By Bettina Arnold
Lecture given at the University of Wisconsin-Milwaukee, October 31, 2001
Introduction: Night of the spirits; Feast of the Dead; New Year’s Eve; the year’s turning; Calends of winter; Summer’s End; one of the “joints of the year”; beginning of the barren time; day of divination; festival of the harvest; doorway into the new year; Mischief Night; Punky Night; Samhain; Nos Calan gaeaf; All Hallow’s Eve. These are all descriptions of one of the most important seasonal festivals of the Celtic world, the night of October 31, this evening, Halloween. In Wales it is known as Hollantide, in Cornwall Allantide, and in Brittany Kala-Goanv. Samhain’s equivalent on the Christian calendar is All Saints’ Day, introduced by the Catholic church partly to supplant the pagan festival of the dead.
Halloween’s counterpart is the other great “hinge of the year”, April 30, Beltain or May Day Eve, which marks the beginning of summer. To understand the significance of these seasonal festivals, we need to step back in time for a moment, closer to the food production cycle than most of us are today. In pre-Christian Europe, most important holidays were celebrated on the evening of the day before the actual date of the transition from one season to the next, since the easiest way of measuring the passing of time was by observing a complete cycle of the moon – the origin of the english word “month”.
Samhain was the end of summer and the beginning of the new year. It coincided with the rounding up of the herds for culling and penning, the storing of crops, and the beaching and repairing of fishing boats and gear, all in preparation for the coming winter. Warfare officially came to an end at Samhain, partly for practical reasons related to weather, but raiding, especially of cattle, seems to have peaked between Michaelmas (September 29) and Martinmas (November 11), at least in the Border region of Scotland, where we have 16th century accounts of such activity during this time. Herds under cover are concentrated and easier to steal, whereas before Lammas (August 1) the cattle were dispersed in the high shielings. According to one official writing in the 16th century, at Samhain “are the fells good and drie and cattle strong to drive”. Night rides across landscapes like the Border region in Scotland looked a lot less attractive by Candlemas (February 2), due to the foul weather and the weaker state of the cattle. So Samhain was known in some, but not all, Celtic regions as as the feast of peace and friendship, during which no weapon was lifted. Hunting in Scotland also appears to have been limited by law to the period from Beltain to Samhain, in order to give the deer and especially the wild pig, a chance to breed. Samhain coincides with the onset of the breeding season of the wild pig, which lasts from November to January. The pig, wild or domestic, was thus the “sacrificial” animal of Samhain, and it is the pig that is associated with tribute from clients to lords: The Irish law tracts specify that “the name of the food that is carried to the lord before Christmas…is the Samhain pig.” The Catholic Church added its own explanation, depicting St. Patrick as giving the original Samhain pig to St. Martin, in gratitude for his tonsure.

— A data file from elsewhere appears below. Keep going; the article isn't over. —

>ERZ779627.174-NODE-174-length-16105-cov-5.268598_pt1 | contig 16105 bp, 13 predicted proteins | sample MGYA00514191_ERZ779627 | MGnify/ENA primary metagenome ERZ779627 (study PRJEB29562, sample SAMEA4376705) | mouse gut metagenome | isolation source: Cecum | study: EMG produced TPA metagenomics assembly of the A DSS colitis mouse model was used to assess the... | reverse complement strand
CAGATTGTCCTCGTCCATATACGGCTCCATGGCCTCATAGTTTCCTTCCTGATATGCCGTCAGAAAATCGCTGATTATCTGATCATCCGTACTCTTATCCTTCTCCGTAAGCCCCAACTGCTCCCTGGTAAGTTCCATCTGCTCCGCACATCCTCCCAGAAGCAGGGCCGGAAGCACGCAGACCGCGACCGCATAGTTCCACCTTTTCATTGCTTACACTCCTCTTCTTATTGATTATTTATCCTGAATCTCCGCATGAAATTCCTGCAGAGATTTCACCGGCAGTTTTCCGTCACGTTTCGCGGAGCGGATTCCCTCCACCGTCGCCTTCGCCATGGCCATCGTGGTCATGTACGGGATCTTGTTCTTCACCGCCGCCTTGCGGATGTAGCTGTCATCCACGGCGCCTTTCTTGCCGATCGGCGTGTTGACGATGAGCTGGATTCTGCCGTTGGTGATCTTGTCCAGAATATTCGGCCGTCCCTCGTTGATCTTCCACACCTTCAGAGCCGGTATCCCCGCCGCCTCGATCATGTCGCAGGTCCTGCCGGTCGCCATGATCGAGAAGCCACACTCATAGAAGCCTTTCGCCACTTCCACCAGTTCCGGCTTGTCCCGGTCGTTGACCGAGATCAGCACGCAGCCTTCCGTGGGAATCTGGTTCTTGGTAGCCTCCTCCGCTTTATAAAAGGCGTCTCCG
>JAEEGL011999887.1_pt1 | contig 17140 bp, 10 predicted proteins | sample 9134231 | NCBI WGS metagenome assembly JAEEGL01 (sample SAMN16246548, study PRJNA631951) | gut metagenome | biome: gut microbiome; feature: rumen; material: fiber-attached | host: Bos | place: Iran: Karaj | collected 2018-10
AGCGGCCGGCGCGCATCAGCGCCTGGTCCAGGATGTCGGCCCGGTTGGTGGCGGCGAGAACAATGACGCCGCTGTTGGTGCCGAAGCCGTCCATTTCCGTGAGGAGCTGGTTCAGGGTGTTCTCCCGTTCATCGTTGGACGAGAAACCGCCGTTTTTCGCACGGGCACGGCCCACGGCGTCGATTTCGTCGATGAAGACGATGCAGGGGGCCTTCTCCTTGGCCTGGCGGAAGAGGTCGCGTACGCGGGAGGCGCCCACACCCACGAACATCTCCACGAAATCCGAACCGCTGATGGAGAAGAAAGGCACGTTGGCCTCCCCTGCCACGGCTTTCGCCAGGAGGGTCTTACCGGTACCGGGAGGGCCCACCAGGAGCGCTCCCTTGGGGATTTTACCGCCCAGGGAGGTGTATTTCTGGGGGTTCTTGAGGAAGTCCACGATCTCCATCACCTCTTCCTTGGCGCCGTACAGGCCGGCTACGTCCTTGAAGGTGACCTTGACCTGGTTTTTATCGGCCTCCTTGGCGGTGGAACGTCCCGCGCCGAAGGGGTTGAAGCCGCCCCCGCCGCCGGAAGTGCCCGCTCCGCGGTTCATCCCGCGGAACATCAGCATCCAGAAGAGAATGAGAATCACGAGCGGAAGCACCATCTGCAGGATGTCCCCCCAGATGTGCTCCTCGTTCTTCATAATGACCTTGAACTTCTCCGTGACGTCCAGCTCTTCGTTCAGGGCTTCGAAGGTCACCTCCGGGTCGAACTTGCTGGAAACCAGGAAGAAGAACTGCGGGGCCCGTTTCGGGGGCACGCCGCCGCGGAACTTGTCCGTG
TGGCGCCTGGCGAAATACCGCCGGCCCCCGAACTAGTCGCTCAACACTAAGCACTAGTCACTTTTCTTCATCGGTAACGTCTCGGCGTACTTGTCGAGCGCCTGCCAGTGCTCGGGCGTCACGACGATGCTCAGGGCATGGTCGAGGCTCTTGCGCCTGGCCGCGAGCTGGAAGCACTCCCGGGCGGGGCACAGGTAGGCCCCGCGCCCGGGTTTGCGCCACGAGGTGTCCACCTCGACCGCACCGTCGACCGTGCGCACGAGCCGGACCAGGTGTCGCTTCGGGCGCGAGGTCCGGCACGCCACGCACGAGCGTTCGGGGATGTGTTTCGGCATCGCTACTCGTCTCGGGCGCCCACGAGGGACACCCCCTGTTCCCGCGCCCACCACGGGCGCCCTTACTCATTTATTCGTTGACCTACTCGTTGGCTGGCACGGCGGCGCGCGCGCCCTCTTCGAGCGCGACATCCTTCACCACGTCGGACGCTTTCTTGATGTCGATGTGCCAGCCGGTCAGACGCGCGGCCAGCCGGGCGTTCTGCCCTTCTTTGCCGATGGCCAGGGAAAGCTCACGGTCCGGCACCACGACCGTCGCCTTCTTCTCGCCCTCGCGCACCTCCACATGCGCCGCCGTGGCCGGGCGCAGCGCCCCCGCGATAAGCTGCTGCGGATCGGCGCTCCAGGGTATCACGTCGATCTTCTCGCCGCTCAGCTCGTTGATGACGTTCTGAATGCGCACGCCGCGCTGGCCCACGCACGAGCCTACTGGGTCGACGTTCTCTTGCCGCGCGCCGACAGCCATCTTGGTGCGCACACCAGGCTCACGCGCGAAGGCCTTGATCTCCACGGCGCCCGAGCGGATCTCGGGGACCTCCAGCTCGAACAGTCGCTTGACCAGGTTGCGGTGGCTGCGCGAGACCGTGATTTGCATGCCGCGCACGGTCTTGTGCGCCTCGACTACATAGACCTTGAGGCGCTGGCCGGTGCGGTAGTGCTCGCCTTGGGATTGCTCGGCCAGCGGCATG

Animals that might not make it through the winter were slaughtered at Samhain, to be consumed in communal feasts associated with the festival. The pastoral basis of the two halves of the year shows up in the terms used to describe food: meat was called “winter food” while dairy produce was called “summer food” or “white meat”. The timing of Samhain coincided with the availability of large stocks of food after the harvest, which is why this was the time that political assemblies were called, fairs and regional markets were held, horse races and other competitions were organized, and religious rituals were celebrated to mark the passing of the old year. According to the Irish sources, the Assembly of Tara, the seat of the High King of Ireland, the most important of the oneachs, or fairs, was held on Samhain. Alcoholic beverages such as mead and beer would also have been available in large quantities at this time of year, since the period just after the harvest meant a surplus of grain was available for the production of alcohol, which had to be consumed quickly in the days before refrigeration.